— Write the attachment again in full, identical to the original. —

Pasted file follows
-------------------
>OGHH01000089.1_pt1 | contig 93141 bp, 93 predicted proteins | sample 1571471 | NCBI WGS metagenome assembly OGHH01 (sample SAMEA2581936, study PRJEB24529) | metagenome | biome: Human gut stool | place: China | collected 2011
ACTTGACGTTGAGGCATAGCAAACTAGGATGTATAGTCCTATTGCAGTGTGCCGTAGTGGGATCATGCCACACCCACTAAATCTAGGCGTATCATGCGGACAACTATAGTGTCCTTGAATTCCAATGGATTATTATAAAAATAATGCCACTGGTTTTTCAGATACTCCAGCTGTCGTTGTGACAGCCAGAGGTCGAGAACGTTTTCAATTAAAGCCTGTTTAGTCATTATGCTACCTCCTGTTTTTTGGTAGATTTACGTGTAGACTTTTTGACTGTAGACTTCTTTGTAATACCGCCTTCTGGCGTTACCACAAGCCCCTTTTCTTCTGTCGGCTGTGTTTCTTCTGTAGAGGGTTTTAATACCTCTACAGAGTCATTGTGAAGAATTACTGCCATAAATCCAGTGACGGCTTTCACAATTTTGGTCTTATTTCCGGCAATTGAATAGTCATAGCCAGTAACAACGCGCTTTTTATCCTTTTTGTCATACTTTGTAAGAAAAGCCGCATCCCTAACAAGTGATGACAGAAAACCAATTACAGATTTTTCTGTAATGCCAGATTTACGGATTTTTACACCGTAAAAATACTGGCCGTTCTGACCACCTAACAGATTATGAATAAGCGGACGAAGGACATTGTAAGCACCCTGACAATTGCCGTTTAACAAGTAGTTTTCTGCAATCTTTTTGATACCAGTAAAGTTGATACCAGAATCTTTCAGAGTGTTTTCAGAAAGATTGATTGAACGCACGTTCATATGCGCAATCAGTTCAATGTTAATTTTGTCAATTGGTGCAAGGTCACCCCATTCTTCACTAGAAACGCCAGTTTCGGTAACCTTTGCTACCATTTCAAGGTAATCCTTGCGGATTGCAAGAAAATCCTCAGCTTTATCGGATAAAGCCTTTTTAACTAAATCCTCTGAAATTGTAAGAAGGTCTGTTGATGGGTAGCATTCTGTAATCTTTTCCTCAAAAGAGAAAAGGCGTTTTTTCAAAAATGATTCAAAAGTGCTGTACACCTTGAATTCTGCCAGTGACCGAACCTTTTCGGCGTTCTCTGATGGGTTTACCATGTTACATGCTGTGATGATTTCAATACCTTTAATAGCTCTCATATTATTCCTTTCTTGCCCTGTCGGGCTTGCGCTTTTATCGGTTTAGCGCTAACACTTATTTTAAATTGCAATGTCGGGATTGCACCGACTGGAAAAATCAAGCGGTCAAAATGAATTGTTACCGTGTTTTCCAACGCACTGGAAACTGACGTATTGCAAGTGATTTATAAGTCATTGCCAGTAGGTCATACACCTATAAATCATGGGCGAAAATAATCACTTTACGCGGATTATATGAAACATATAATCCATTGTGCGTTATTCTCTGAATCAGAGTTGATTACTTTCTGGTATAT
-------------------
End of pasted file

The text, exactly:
>OGHH01000089.1_pt1 | contig 93141 bp, 93 predicted proteins | sample 1571471 | NCBI WGS metagenome assembly OGHH01 (sample SAMEA2581936, study PRJEB24529) | metagenome | biome: Human gut stool | place: China | collected 2011
ACTTGACGTTGAGGCATAGCAAACTAGGATGTATAGTCCTATTGCAGTGTGCCGTAGTGGGATCATGCCACACCCACTAAATCTAGGCGTATCATGCGGACAACTATAGTGTCCTTGAATTCCAATGGATTATTATAAAAATAATGCCACTGGTTTTTCAGATACTCCAGCTGTCGTTGTGACAGCCAGAGGTCGAGAACGTTTTCAATTAAAGCCTGTTTAGTCATTATGCTACCTCCTGTTTTTTGGTAGATTTACGTGTAGACTTTTTGACTGTAGACTTCTTTGTAATACCGCCTTCTGGCGTTACCACAAGCCCCTTTTCTTCTGTCGGCTGTGTTTCTTCTGTAGAGGGTTTTAATACCTCTACAGAGTCATTGTGAAGAATTACTGCCATAAATCCAGTGACGGCTTTCACAATTTTGGTCTTATTTCCGGCAATTGAATAGTCATAGCCAGTAACAACGCGCTTTTTATCCTTTTTGTCATACTTTGTAAGAAAAGCCGCATCCCTAACAAGTGATGACAGAAAACCAATTACAGATTTTTCTGTAATGCCAGATTTACGGATTTTTACACCGTAAAAATACTGGCCGTTCTGACCACCTAACAGATTATGAATAAGCGGACGAAGGACATTGTAAGCACCCTGACAATTGCCGTTTAACAAGTAGTTTTCTGCAATCTTTTTGATACCAGTAAAGTTGATACCAGAATCTTTCAGAGTGTTTTCAGAAAGATTGATTGAACGCACGTTCATATGCGCAATCAGTTCAATGTTAATTTTGTCAATTGGTGCAAGGTCACCCCATTCTTCACTAGAAACGCCAGTTTCGGTAACCTTTGCTACCATTTCAAGGTAATCCTTGCGGATTGCAAGAAAATCCTCAGCTTTATCGGATAAAGCCTTTTTAACTAAATCCTCTGAAATTGTAAGAAGGTCTGTTGATGGGTAGCATTCTGTAATCTTTTCCTCAAAAGAGAAAAGGCGTTTTTTCAAAAATGATTCAAAAGTGCTGTACACCTTGAATTCTGCCAGTGACCGAACCTTTTCGGCGTTCTCTGATGGGTTTACCATGTTACATGCTGTGATGATTTCAATACCTTTAATAGCTCTCATATTATTCCTTTCTTGCCCTGTCGGGCTTGCGCTTTTATCGGTTTAGCGCTAACACTTATTTTAAATTGCAATGTCGGGATTGCACCGACTGGAAAAATCAAGCGGTCAAAATGAATTGTTACCGTGTTTTCCAACGCACTGGAAACTGACGTATTGCAAGTGATTTATAAGTCATTGCCAGTAGGTCATACACCTATAAATCATGGGCGAAAATAATCACTTTACGCGGATTATATGAAACATATAATCCATTGTGCGTTATTCTCTGAATCAGAGTTGATTACTTTCTGGTATAT